EU fines threaten to reduce public support for Europe

1 November 2010

EU fines threaten to reduce public support for Europe

Countries in the eurozone which fail to keep to the budgetary rules will in the future be more-or-less automatically fined, according to reports in the Dutch press. Finance Minister Jan Kees de Jager is perfectly happy with this agreement, because he hopes that it will mean that a new crisis such as has occurred in Greece can be prevented. The agreement carries major disadvantages, however, which could seriously undermine support for the EU.

Harry van BommelCountries within the eurozone which fail to reduce their national debt to 60% of Gross Domestic Product (GDP) – the total produced in that country in a single year – could soon find themselves facing heavy fines. The same goes for countries which do not reduce their deficit to below 3%. An agreement is an agreement, you might say, and in this sense the Finance Minister's joy was certainly understandable. On the other hand, the Netherlands was itself clearly above the 60% national debt limit in 2009, as well as having a deficit of 3.9%. We are therefore running the risk that we will soon have to pay a stiff fine, or be confronted with the need for draconian austerity measures. These are not attractive prospects, and the Netherlands is far from being the only country facing them. Of the sixteen member states of the eurozone, eleven have a large national debt and fourteen exceed the permitted deficit.


In addition to being subject to fines for an excessive national debt or deficit, countries can also be fined if their economies are subject to imbalances. This will bring a great deal of national economic policy under the supervision of Brussels. Not only trade deficits and exchange rates, but also house prices and wage movements will come within its scope. Economic governance (or influence) was the aim of President of the European Council Herman van Rompuy, but this looks more like economic government (or management). I consider, in any event, the agreement reached to be an important step on the way to a European economic government. The economic crisis has been skilfully employed by supporters of a federal Europe to take a great leap forward.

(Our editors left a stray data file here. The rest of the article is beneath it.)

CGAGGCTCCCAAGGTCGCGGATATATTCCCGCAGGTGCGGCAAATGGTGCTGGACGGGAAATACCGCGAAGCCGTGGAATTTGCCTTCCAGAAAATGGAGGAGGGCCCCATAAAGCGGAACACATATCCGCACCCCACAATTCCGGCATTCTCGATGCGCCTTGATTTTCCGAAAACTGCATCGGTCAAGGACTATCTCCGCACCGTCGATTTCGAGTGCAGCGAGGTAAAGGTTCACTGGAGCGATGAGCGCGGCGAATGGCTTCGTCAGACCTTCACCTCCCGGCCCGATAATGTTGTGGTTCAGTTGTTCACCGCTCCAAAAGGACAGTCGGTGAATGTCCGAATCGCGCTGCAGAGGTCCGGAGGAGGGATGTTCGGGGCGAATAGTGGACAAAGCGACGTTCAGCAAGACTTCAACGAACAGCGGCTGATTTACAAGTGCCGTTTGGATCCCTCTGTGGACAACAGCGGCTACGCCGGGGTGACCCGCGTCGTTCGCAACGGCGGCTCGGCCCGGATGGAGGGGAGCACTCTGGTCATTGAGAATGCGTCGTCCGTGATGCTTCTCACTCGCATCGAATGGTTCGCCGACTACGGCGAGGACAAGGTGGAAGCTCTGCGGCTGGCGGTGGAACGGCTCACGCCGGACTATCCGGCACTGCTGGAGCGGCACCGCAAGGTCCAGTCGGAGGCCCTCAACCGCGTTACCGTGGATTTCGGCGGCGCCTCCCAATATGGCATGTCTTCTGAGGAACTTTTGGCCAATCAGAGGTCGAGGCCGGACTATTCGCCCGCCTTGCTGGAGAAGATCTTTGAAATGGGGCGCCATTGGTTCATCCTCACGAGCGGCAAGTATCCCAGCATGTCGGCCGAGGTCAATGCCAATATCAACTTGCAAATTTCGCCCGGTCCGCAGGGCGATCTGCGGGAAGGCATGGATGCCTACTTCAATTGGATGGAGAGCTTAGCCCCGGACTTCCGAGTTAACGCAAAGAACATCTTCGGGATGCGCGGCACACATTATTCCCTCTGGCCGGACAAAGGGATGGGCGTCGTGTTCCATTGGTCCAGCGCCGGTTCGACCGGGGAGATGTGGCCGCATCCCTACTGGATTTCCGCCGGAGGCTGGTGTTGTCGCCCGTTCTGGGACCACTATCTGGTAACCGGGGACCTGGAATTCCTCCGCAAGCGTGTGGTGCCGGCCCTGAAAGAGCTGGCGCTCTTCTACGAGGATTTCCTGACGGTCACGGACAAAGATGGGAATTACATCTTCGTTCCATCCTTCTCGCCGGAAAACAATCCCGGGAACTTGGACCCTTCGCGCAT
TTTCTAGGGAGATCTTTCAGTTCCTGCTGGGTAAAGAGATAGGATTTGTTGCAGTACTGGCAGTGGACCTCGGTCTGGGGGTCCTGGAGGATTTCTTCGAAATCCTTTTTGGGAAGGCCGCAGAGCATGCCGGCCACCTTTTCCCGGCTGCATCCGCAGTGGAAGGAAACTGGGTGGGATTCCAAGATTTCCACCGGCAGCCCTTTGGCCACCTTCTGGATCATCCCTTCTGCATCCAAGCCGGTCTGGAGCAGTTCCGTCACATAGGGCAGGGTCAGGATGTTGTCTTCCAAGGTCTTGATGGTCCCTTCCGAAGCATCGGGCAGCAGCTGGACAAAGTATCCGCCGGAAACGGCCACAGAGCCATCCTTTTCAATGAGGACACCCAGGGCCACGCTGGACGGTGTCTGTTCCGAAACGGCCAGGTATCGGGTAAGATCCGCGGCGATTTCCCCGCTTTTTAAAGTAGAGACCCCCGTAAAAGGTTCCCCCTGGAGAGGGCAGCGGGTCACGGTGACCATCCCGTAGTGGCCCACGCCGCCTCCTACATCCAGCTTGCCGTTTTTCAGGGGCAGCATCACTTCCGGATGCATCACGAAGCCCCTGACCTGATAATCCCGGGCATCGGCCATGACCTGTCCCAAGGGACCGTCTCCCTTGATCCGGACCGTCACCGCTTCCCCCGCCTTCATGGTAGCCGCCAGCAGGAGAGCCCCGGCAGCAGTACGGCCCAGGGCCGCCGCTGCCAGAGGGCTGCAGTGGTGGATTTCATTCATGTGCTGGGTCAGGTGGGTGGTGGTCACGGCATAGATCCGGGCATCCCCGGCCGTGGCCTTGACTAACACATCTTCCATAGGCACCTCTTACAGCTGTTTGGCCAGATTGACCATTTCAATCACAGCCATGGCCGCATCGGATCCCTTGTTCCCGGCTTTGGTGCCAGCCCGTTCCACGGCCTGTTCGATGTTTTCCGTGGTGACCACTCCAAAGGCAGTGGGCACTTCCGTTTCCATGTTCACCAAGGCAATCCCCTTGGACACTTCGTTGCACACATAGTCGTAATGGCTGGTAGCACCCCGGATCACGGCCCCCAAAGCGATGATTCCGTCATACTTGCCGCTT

Of course, national debts cannot go on rising forever and must in due course be reduced. There can, however, be good reasons to contract a temporarily higher level of debt. Former Finance Minister Wouter Bos did just that in order to save the banks. It would be bizarre were this rescue operation to be punished with a fine, certainly in view of the fact that it is expected in the end to deliver a profit. A temporarily higher finance deficit may also be acceptable if the economic system is boosted by increased public spending. It is particularly undesirable that the agreement limits such policy freedom for eurozone countries.

Financial markets

That the high level of debt of some member states is currently causing problems is also to do with the behaviour of financial markets. Greece has deterred lenders through its carelessness with numbers and is thus rightly distrusted. We must, however, not allow a situation to develop in which, under pressure from speculators, governments impose austerity measures in excess of what is both necessary and economically prudent. That is why the quality of credit rating agencies must be subject to better monitoring and an emergency fund established as protection against speculators. What is still missing is the introduction of a tax designed to make purely speculative transactions less profitable and thus to some degree discourage them.

Euro currency

The problems in the eurozone are to a large extent caused by the fact that a common currency was introduced for countries amongst which there were extreme economic differences, without there being any suggestion of a political union. If on the creation of the monetary union it had been immediately announced that eurozone countries would gradually lose control of their national economies, there would have been considerably more discussion regarding this currency union. To put it more strongly, it is probable that it would never have happened.

We are now stuck with this currency union and those who advocate far-reaching European harmonisation have the Netherlands, financially and economically, in their grip. More than ever, we will in the future hear - in the face of radical austerity measures, the clawing back of social achievements, the freezing of wages and the raising of the burdens on ordinary citizens - that 'Brussels made us do it.' Strictly speaking this is not completely true, because choices regarding the raising of taxes on profits and the capping of mortgage relief remain possible, and if these were not taken it was for political reasons.

Much worse is that our government itself agreed to this important step in European policy and therefore 'Brussels' can't really be blamed. Thus was created the peculiar situation that it is precisely the advocates of this European Union who have seriously undermined support for the EU amongst the public.

Harry van Bommel

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